What are the most common side effects for Malarone?

Some of the common side effects associated with Malarone include:

  • Nausea or vomiting
  • Abdominal pain and discomfort (dyspepsia)
  • Diarrhea
  • Headache
  • Dizziness, insomnia, vivid dreams
  • Weakness (asthenia)
  • Anorexia

On the other hand, Chloroquine has its own set of side effects that are quite different from those caused by Malarone. Some potential issues could be:

  • Blurred vision or difficulty in focusing eyesight
  • Hair color changes or hair loss
  • Mood swings including anxiety and nervousness
  • Skin rash, itching
  • Reduced hearing capacity or tinnitus(ringing in ears)
  • Muscle weakness.

It is important to note these medications affect individuals differently. Always consult a healthcare professional if you experience any unusual symptoms after taking either medication.

abstract image of a patient experiencing side effect

Are there any potential serious side effects for Malarone?

While Malarone is generally safe for most people, some users may experience severe side effects. These include:

  • Signs of an allergic reaction, which can be hives; difficulty breathing; swelling in your face or throat.
  • Severe skin reactions: fever, sore throat, burning eyes, skin pain followed by a red or purple skin rash that spreads and causes blistering and peeling.
  • Vision problems: blurred vision, tunnel vision, eye pain or swelling.
  • Cardiac issues: unusually fast or pounding heartbeats; fluttering in your chest; shortness of breath leading to sudden dizziness as if you might pass out.
  • Symptoms of low sodium levels (hyponatremia): headache confusion slurred speech intense weakness vomiting loss of coordination feeling unsteady -Severe nervous system reaction signs such as very stiff (rigid) muscles high fever sweating confusion rapid uneven heartbeat tremors feeling like you might lose consciousness.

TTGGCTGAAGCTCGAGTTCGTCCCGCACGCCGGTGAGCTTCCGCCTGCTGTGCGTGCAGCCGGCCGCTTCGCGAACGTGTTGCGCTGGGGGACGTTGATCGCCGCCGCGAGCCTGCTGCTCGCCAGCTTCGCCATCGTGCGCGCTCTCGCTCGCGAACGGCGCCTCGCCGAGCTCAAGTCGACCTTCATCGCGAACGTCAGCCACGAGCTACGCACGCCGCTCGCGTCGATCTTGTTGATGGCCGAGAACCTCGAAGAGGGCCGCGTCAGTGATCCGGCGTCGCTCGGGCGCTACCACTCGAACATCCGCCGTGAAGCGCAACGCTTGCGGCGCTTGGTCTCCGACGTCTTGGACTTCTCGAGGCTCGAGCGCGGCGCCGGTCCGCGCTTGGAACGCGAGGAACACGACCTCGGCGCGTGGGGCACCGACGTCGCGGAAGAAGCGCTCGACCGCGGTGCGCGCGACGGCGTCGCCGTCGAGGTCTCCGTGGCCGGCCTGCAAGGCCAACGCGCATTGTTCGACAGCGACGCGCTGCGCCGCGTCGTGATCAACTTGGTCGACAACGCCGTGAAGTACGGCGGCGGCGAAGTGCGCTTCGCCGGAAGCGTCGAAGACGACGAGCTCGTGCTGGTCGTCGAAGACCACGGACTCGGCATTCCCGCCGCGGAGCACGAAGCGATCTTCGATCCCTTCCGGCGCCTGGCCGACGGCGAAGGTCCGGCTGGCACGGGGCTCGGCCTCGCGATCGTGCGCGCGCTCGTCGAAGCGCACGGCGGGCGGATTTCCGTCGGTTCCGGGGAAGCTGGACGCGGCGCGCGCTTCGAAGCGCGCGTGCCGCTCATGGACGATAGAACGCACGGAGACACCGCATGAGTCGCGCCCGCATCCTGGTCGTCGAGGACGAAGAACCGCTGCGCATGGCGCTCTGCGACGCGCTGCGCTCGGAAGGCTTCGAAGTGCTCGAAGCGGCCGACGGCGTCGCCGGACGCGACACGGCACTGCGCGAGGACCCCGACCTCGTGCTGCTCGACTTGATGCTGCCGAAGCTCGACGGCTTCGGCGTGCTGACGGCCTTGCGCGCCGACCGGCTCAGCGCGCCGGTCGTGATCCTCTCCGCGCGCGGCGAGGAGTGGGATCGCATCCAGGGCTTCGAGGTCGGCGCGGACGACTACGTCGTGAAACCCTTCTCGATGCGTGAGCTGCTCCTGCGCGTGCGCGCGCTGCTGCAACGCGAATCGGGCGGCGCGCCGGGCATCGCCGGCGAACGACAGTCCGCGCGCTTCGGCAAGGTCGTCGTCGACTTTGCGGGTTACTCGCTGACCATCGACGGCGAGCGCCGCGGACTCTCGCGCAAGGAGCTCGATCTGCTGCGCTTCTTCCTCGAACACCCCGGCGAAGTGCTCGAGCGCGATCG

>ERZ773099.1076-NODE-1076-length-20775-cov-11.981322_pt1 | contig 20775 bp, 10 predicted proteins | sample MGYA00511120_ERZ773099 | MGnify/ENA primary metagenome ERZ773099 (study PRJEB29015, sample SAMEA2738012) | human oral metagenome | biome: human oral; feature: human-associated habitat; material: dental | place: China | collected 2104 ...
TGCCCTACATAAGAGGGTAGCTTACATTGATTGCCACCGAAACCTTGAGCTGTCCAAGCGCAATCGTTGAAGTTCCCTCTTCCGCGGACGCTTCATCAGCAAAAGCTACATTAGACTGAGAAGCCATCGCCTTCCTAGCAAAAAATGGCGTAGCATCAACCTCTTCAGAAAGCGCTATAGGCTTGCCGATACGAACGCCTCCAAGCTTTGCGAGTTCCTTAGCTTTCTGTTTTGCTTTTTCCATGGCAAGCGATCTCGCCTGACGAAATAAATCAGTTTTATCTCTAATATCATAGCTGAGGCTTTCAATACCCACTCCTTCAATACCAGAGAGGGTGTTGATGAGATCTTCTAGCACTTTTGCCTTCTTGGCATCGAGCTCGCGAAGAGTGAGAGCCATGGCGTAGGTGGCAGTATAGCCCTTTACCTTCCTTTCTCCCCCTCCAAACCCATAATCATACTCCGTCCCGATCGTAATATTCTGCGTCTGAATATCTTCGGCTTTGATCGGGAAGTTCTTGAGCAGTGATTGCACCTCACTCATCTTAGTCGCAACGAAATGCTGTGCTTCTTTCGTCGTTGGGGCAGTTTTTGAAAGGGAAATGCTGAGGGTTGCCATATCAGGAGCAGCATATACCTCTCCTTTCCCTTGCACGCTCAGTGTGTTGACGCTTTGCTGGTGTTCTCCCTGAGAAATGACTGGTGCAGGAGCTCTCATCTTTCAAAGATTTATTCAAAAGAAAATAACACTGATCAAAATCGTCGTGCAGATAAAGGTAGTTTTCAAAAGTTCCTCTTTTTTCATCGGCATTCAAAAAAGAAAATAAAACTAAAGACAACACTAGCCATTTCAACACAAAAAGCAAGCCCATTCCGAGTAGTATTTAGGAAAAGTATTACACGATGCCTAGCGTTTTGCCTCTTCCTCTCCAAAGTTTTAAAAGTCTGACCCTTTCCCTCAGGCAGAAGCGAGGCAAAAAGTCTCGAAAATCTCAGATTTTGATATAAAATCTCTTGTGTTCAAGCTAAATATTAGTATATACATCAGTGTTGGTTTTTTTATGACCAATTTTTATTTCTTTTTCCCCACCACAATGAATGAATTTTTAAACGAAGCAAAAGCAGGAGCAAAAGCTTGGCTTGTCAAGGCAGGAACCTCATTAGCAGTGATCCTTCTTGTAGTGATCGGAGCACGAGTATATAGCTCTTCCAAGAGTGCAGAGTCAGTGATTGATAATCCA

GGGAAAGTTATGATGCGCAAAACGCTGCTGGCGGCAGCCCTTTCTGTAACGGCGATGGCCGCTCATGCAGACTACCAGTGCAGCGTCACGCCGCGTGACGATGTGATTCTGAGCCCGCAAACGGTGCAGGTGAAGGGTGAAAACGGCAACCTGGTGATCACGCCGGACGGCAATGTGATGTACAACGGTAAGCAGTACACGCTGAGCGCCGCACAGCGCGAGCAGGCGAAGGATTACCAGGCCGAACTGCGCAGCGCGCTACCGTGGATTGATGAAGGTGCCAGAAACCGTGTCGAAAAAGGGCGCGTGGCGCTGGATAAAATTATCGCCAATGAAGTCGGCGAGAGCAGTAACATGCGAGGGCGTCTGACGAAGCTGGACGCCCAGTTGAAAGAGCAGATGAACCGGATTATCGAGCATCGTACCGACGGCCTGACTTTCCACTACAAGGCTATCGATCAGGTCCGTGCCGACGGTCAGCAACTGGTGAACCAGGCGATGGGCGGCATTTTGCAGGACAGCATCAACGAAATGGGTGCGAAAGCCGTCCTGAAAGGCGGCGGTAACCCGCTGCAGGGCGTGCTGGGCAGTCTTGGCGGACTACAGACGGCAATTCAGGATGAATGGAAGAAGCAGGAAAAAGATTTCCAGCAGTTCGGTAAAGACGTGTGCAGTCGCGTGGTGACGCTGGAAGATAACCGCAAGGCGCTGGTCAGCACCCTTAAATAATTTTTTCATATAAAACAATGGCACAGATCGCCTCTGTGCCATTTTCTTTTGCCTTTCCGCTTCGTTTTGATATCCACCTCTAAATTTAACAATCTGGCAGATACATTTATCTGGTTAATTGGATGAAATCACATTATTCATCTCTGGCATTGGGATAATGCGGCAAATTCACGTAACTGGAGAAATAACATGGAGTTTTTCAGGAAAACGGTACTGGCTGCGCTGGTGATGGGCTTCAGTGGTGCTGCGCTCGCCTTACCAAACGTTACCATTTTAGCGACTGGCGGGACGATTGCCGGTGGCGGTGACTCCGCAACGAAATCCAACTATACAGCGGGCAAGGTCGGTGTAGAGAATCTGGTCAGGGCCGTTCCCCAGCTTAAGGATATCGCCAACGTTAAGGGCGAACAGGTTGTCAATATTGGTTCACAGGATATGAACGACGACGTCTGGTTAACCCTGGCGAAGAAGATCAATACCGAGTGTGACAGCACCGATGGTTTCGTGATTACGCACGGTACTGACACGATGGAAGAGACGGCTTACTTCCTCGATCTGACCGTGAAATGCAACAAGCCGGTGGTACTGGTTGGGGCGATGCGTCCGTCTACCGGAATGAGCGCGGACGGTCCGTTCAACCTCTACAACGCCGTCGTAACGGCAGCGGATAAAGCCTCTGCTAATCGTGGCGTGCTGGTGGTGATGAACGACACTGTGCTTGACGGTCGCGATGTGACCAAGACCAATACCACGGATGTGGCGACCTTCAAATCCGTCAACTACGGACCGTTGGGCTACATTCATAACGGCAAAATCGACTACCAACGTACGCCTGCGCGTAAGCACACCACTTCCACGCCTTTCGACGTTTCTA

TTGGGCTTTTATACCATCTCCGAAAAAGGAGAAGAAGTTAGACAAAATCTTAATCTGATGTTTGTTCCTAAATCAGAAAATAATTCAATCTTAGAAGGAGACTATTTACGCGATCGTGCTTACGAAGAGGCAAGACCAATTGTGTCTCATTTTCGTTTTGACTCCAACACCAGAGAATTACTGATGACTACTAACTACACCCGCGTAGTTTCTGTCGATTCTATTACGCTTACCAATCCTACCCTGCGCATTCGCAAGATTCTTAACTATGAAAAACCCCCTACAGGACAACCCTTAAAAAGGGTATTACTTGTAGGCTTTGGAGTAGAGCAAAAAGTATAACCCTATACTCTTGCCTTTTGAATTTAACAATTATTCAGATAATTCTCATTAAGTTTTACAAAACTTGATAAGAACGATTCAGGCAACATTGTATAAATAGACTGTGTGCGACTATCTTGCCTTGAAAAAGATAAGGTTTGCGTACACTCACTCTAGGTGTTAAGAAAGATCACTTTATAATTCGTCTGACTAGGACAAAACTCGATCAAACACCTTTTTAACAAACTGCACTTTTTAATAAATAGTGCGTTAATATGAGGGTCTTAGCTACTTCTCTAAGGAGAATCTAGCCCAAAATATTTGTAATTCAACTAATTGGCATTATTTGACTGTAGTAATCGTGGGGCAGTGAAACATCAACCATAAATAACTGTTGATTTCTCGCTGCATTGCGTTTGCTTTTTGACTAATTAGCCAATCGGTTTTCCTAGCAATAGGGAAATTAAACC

On the other hand Chloroquine also has potential side effects including:

  • Unusual behavior or mood changes
  • Hair loss/changes in hair color -Skin rashes/hives/blistering/peeling/bloody stools/vomit that looks like coffee grounds -Eye discomfort/damage to retina when used long term -Increased sensitivity to sunlight

As always consult with your healthcare provider about any symptoms you are experiencing while taking these medications.

What are the most common side effects for Chloroquine?

Chloroquine, another medication used to prevent and treat malaria, can cause several side effects which include:

  • A bitter taste in the mouth
  • Headache or dizziness
  • Hearing loss or ringing in the ears
  • Stomach cramps, vomiting or nausea
  • Mood changes such as confusion, agitation, and nervousness
  • Visual disturbances including blurred vision
  • Skin rash or itching
  • Muscle weakness and occasional muscle pain Insomnia may also occur. Like most drugs, excessive use of chloroquine could potentially lead to more serious health issues like heart problems characterized by irregular heartbeat. It's essential for patients considering Chloroquine to discuss these possible effects with their healthcare provider before starting treatment.

Are there any potential serious side effects for Chloroquine?

While Chloroquine is a highly effective antimalarial, it's important to be aware of the potential serious side effects. These can include: